Former Florida Gov. Jeb Bush is putting his weight behind controversial spying programs at the National Security Agency, setting up a battle within the Republican Party ahead of the 2016 presidential race.

In a major foreign policy address at the Chicago Council on Global Affairs on Wednesday, the likely presidential candidate praised the NSA’s bulk collection of Americans’ phone data, which critics call a massive invasion of privacy.

“This is a hugely important program to use these technologies to keep us safe,” Bush said.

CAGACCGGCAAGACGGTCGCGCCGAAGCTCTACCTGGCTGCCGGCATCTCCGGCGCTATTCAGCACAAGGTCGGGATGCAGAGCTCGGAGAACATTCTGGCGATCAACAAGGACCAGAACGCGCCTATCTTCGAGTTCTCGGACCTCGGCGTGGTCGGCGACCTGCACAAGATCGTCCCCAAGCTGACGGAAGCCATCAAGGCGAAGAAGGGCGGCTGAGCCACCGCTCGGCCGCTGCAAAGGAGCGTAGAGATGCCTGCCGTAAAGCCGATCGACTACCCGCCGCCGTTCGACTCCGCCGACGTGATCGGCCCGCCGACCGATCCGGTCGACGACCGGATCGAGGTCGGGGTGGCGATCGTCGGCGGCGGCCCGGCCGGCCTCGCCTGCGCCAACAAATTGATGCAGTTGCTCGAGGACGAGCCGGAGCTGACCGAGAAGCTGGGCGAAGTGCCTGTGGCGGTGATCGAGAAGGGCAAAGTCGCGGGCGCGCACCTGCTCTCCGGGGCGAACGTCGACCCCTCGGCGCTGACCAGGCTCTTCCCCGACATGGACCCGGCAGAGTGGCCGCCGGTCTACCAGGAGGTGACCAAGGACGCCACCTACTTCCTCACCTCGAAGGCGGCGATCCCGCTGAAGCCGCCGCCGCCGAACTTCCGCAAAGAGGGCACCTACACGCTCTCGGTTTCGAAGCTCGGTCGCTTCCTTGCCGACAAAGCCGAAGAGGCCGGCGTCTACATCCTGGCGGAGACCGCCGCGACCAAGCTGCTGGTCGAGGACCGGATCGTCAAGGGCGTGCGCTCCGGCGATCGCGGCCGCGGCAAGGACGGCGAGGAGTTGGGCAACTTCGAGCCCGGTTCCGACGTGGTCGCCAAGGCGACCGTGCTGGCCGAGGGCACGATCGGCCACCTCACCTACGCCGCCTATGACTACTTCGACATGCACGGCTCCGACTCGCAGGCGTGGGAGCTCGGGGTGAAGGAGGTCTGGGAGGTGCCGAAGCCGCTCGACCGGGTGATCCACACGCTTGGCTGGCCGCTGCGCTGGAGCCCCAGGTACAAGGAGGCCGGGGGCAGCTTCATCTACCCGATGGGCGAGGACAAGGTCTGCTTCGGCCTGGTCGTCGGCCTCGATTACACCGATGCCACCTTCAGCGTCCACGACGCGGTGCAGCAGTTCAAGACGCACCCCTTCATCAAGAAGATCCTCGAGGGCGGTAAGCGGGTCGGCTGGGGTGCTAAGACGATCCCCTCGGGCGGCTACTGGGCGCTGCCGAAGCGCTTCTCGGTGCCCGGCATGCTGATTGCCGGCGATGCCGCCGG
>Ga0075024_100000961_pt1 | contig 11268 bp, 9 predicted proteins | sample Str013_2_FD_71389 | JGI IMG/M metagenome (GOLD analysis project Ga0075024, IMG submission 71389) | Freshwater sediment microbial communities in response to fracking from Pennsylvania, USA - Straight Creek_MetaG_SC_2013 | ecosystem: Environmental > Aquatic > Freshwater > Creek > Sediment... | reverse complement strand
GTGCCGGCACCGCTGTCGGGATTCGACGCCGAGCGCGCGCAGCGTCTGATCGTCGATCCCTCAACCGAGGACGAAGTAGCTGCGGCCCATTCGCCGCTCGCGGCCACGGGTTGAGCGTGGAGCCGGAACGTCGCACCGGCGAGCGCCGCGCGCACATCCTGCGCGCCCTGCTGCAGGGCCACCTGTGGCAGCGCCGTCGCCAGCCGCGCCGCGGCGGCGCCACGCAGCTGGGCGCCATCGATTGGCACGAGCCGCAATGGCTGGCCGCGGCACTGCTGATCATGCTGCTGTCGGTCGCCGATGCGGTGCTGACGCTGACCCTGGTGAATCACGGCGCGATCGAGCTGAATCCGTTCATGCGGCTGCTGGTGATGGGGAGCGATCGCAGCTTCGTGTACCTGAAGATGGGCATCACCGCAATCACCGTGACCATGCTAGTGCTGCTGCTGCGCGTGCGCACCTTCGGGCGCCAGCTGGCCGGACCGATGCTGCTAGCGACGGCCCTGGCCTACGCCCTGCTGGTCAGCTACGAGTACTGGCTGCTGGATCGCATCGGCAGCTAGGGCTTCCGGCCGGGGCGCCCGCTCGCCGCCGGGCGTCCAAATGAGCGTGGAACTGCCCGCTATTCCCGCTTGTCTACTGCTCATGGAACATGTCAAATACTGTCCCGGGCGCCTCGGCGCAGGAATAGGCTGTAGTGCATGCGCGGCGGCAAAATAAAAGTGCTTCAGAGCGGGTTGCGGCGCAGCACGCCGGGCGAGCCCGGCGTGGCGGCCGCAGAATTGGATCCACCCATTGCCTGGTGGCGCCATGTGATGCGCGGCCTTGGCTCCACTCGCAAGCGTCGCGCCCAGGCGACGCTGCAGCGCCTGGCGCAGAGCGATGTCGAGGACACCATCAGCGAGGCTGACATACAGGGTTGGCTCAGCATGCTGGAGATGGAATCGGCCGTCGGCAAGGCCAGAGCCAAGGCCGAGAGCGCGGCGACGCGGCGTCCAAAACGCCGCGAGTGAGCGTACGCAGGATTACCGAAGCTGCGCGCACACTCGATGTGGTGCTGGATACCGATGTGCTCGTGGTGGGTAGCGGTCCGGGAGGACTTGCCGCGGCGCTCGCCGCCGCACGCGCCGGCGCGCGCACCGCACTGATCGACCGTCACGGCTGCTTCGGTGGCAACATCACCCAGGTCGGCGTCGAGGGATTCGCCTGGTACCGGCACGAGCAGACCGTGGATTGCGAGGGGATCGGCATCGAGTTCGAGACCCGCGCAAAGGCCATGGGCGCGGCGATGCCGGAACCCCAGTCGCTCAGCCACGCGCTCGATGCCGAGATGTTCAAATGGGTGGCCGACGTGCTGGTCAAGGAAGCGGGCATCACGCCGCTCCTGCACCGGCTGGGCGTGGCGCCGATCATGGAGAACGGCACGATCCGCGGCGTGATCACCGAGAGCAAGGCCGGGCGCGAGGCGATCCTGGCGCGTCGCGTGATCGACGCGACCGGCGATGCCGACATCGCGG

“For the life of me, I don’t understand [how] the debate has gotten off-track,” he added, while maintaining that program rules “do protect our civil liberties.”

The defense of the program puts Bush at odds with the libertarian wing of the Republican Party, including Sen. Rand Paul (R-Ky.).

Paul, who is expected to announce his own bid for presidency later this year, has long been a vocal critic of the NSA, and last year sued the Obama administration over the spy agency’s phone records program.

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